iPhone 15 Pro Screen Burn-In: All You Need to Know

The iPhone 15 Pro and iPhone 15 Pro Max do not have any noteworthy display upgrades on paper. The iPhone 15 Pro has a ~1200P 6.1″ 120Hz LTPO OLED panel with 1000 Nits of typical brightness, 1200 Nits in High Brightness Mode, and 2000 Nits of peak brightness. The panel also supports Dolby Vision HDR. The Pro Max model, with a 6.7″ panel, has a 1300P resolution. The rest of the specifications remain the same.

While it’s a flagship display panel, it isn’t free of Quality Control issues. The iPhone 15 Pro and Pro Max have many issues besides problems with the panel. Since it’s Apple’s first time using Titanium for the sides, it’s prone to scratches, and the paint chips off too easily.

The darker colors are also fingerprint magnets. They’ve slightly changed the design to make the phone more comfortable to hold by slightly rounding off the back and front. The back is also now much easier to remove and repair. However, this seems to have come at the cost of durability since the phone didn’t fare well in durability tests.

Aside from these, the phone also has overheating issues, which Apple apparently pushed out an update to fix. The battery reports were also inconsistent, and it was one of the messiest iPhone launches ever. Adding to these issues are many reports of screen burn-in problems on the iPhone 15 Pro and Max.

iPhone 15 Pro and Pro Max Owners Report Screen Burn-In Issues

Screen burn-in is a very common problem with OLED panels, and it’s nothing new. Burn-in is typically a permanent mark on the display that you cannot remove. You can think of it as a ghost image that doesn’t change even if the content on the display is different. For example, if the battery icon is burned into the top right, it’ll still appear on other apps when the status bar isn’t visible, even on full screen.

According to this report, the user opened the YouTube app in low light. The phone was at very low brightness, and the keyboard was burned into the panel. There’s a ghost effect of the keyboard that doesn’t go away even after a restart.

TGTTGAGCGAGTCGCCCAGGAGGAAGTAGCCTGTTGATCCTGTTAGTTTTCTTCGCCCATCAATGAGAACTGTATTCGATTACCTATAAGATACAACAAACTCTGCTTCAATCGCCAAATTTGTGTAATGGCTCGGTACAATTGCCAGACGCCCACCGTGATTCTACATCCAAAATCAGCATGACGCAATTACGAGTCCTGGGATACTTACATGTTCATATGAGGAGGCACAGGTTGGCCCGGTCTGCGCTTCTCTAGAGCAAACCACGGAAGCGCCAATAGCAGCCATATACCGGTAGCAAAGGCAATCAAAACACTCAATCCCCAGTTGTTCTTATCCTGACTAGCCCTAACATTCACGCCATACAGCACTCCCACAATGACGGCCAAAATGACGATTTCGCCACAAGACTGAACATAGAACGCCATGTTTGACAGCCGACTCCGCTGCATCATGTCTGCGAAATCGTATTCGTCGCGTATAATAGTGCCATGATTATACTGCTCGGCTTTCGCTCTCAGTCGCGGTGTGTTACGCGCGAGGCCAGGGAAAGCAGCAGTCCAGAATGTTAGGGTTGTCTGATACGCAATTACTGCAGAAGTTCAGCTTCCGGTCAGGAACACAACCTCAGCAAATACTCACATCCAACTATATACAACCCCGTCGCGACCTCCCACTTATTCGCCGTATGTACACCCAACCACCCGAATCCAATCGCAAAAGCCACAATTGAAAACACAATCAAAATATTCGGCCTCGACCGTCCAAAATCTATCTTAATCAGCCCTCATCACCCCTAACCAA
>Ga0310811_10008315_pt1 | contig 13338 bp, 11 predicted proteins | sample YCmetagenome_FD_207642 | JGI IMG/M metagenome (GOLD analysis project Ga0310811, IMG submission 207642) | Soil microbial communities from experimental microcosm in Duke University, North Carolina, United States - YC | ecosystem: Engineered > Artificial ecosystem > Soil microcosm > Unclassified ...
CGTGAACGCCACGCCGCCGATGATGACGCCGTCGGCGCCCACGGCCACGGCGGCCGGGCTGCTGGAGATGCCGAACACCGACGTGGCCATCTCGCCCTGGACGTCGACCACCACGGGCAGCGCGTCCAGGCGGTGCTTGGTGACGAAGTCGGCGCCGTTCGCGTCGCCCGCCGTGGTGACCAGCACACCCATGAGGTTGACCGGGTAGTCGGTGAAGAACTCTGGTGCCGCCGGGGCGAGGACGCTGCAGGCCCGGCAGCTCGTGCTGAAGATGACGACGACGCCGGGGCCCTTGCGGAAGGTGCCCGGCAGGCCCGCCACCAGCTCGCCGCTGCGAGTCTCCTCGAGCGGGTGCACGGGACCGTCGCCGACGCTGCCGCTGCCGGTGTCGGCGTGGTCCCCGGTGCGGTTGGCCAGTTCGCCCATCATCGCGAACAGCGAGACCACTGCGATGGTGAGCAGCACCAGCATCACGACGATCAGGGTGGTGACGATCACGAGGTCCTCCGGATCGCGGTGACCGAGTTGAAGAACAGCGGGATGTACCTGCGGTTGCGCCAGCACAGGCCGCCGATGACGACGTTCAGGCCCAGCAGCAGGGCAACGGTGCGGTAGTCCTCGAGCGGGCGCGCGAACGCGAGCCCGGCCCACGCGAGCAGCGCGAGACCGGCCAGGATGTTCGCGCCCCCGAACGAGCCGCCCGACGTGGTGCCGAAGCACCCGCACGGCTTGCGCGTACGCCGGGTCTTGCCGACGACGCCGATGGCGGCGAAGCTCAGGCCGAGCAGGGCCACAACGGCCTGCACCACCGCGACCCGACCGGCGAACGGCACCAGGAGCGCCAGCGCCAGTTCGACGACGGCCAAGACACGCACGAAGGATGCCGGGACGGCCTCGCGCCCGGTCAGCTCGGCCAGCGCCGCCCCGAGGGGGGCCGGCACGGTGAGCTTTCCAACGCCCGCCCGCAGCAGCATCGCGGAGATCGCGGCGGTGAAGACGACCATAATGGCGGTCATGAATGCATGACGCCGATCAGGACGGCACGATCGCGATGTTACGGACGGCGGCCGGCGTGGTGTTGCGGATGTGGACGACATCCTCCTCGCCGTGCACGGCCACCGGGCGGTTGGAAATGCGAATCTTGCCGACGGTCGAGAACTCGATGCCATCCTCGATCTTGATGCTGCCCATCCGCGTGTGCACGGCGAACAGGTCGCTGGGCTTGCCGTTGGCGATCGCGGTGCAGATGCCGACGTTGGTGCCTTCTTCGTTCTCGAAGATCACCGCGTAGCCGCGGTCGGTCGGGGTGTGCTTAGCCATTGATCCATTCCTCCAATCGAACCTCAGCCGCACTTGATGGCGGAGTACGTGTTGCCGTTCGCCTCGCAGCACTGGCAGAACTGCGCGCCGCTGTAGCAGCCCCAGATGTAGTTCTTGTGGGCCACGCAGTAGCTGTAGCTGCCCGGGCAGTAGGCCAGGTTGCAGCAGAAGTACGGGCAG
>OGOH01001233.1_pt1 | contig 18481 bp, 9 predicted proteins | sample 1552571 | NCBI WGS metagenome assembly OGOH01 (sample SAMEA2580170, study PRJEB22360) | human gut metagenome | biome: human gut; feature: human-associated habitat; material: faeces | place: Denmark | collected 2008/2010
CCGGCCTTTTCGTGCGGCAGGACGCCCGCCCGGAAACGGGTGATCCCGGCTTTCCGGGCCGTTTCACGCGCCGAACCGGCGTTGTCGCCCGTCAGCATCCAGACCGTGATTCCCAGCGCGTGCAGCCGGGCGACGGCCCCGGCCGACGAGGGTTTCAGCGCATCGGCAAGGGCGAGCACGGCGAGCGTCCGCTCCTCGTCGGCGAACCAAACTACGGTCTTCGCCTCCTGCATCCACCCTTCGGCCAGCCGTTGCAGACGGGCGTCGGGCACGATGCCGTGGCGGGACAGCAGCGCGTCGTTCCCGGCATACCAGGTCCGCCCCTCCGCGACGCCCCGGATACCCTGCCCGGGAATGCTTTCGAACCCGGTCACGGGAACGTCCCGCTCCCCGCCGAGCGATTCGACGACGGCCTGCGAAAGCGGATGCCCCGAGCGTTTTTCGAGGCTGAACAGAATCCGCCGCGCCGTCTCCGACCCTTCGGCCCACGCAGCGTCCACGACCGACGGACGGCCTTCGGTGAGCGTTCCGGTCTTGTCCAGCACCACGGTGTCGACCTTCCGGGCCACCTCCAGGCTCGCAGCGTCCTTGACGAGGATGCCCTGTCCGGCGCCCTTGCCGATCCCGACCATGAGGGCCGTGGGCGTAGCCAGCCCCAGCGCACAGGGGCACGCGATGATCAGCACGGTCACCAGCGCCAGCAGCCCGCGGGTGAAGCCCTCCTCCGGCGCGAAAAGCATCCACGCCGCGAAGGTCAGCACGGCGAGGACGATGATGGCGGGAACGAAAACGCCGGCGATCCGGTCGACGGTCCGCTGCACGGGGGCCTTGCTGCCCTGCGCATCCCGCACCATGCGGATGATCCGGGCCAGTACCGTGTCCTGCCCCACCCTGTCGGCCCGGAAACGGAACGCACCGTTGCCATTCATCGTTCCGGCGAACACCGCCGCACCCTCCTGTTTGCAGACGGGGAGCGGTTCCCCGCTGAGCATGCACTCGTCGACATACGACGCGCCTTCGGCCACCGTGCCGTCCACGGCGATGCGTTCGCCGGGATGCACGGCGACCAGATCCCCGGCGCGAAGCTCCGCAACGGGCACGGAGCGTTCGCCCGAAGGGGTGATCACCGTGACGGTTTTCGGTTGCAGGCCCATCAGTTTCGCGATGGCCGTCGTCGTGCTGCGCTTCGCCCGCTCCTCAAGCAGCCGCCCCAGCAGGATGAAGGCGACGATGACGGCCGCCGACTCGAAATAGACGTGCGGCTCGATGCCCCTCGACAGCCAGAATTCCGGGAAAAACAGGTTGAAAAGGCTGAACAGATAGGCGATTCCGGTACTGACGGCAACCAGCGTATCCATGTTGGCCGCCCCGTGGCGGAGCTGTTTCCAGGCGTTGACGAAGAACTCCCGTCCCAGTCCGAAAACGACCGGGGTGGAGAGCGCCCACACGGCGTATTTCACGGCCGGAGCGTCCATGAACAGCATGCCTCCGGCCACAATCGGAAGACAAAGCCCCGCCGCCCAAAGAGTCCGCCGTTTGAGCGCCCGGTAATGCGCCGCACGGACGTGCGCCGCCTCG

In another case, the icons are burned into the display. This is apparently happening to a bad batch of panels.


There are also cases of temporary image retention, which we don’t expect on a shiny new flagship iPhone. Some people claim these problems are due to excessive heat; if the panels can’t handle it, they show signs of burn-in.

This problem is unusual because OLEDs take over a year to show signs of burn-in. But these cases are all in under a month of launch. Burn-in within a few weeks is possible, but it’s rare, only if the panel has poor quality. This is why people speculate it isn’t permanent burn-in but temporary image retention. In that case, you can try to watch other content on your phone, restart your phone, and rapidly change the info on the screen to remove the retention.

Apple technicians deny the scale of the issue. We’re not sure how widespread it is, but it definitely isn’t an experience people are paying flagship money for. It’s surprising since Apple’s QC for displays is usually good. You can try to claim Apple Care service or warranty if you have this issue.

Apple didn’t pick panels from LG this year for the initial batches due to failed quality checks. BOE isn’t making panels this year for the iPhones, so it’s the new Samsung M13 panels on this. We hope the quality control is better in future units.

He is the Co-Founder & Editor-in-Chief of DealNTech. He loves technology and oversees the whole website. He follows the latest trends and is highly passionate about mobile and PC technology. Email: [email protected]. Follow him on X(Twitter)

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